As far as larger green spaces and parks are concerned, the centre of Perth boasts two: The South Inch and the North Inch.

The South Inch is smaller and the riverside part is often a host to visiting fairgrounds, circuses and the like. The other half of the South Inch has a busy play park with a paddling lido, boating on the pond and good climbing frames, crow's nest made of ropes and other typical play equipment.

The North Inch is nicer, bigger and better kept, with many playing fields, a golf course and another lovely riverside walk. There is also a play park, but much smaller than the one on the South Inch. The best value parking in town is by Bell's Sports Centre on North Inch, where you can park for 20p for up to five hours (although it's a bit of a walk from the centre).

Perth has an excellent, modern Concert Hall, with frequent art exhibitions and installations in the foyer space, and the theatre (Perth Playhouse) on the High Street is also pretty decent.

St John's Kirk bang in the centre is the oldest building still standing in town, and although not particularly striking on the outside, it's has pretty impressive medieval nave worth a look if you manage to find the church open. St John's historical significance is huge, though. A sermon by John Knox on 11 May 1559 started riots that resulted in a destruction of Perth's three monasteries and an almost instant de-Catholicisation of the church itself.

Perth Museum and Art Gallery, in an impressive old building topped with a glass dome, contains a vast array of objects and is very much worth visiting. Although recognised as a collection of "national significance", it's not something that will blow you away with its magnificence, but a visit will certainly afford an informative and pleasant couple of hours to half a day.

Fergusson Gallery is a home to over 5,000 artwork (including 150 oil paintings) by a renowned Scottish Impressionist, John Duncan Fergusson. The gallery is housed in Perth's old waterworks building, itself a very attractive building and an industrial architecture monument in its own right (it is round and looks more like a temple than a cover for tanks and machinery). The displays are modern and imaginatively done, and change a lot, as not all exhibits can be shown at the same time. It's a great gallery and anybody even slightly interested in painting will find it well worth visiting. Free admission.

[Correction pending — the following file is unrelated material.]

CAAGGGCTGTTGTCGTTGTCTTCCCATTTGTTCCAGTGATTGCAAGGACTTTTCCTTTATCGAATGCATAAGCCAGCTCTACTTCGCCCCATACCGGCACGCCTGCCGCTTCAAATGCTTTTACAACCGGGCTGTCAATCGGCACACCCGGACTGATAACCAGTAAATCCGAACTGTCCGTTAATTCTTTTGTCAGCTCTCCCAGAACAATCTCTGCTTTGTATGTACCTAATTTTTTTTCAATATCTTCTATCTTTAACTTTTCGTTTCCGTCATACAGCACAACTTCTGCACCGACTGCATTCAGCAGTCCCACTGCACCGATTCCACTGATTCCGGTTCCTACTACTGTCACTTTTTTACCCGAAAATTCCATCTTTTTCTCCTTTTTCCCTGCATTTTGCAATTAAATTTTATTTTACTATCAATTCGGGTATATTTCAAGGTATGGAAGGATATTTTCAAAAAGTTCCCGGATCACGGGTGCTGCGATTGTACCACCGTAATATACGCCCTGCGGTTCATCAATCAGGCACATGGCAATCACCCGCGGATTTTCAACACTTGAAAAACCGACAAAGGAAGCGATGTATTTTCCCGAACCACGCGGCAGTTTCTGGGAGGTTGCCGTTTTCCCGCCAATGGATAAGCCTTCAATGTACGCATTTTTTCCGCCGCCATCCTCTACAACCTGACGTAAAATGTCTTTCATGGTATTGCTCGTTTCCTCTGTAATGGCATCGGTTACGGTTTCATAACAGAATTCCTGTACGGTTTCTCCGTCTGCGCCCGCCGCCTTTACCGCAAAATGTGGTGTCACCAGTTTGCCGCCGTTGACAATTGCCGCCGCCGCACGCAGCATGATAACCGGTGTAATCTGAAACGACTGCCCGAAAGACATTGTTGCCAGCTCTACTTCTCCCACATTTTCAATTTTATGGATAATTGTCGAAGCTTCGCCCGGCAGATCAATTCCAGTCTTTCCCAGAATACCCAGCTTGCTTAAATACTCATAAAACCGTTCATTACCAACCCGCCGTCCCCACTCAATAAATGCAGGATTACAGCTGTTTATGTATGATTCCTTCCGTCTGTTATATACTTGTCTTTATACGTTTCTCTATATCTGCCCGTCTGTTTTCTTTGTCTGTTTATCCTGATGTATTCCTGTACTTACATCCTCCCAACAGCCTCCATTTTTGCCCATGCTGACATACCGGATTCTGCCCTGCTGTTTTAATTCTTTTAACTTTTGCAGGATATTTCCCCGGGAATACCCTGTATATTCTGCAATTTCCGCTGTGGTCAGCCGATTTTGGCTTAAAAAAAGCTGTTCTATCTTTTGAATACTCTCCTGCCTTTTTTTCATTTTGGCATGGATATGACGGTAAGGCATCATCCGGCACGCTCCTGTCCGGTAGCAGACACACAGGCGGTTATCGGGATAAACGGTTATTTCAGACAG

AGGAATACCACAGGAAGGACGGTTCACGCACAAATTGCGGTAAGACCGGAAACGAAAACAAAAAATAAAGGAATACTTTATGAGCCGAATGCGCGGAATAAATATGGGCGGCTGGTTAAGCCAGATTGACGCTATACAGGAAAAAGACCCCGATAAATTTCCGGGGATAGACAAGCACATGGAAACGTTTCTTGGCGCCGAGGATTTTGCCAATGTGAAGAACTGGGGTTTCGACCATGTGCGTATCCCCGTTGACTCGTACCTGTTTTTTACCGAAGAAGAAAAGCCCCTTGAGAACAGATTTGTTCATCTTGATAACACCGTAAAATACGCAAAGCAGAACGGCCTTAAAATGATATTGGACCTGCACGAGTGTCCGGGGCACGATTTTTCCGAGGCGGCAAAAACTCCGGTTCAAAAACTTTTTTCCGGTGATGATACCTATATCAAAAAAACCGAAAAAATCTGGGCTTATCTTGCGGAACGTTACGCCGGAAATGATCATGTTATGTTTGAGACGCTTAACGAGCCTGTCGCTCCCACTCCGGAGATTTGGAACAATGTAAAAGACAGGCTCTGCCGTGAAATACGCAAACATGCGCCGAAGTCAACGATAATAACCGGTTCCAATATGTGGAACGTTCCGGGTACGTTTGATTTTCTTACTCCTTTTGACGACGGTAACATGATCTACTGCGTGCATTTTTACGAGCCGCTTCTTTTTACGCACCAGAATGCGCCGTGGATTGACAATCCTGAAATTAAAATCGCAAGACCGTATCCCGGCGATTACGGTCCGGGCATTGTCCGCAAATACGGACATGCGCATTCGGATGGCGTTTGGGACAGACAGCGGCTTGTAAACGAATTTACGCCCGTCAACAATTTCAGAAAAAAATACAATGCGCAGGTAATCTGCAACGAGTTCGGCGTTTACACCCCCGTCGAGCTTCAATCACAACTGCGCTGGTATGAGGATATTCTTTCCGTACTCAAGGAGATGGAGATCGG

Balhousie Castle, itself a noticeable building in a vaguely Scottish Baronial style, situated near the North Inch, houses The Regimental Museum of the Black Watch. This is touted as a major attraction of Perth, and the admission is free, but I can't imagine many people apart from fanatics of military history that would be that interested in the museum's displays. There are some models (for example a soldier in the trenches), and the historical information is quite interesting, but I always had a feeling such things are better learned from a book than museum displays.


Very much a B-list as a place to visit itself, but not without its charms and interest, Perth is best used as a base to explore central Scotland and the southern part of the Highlands.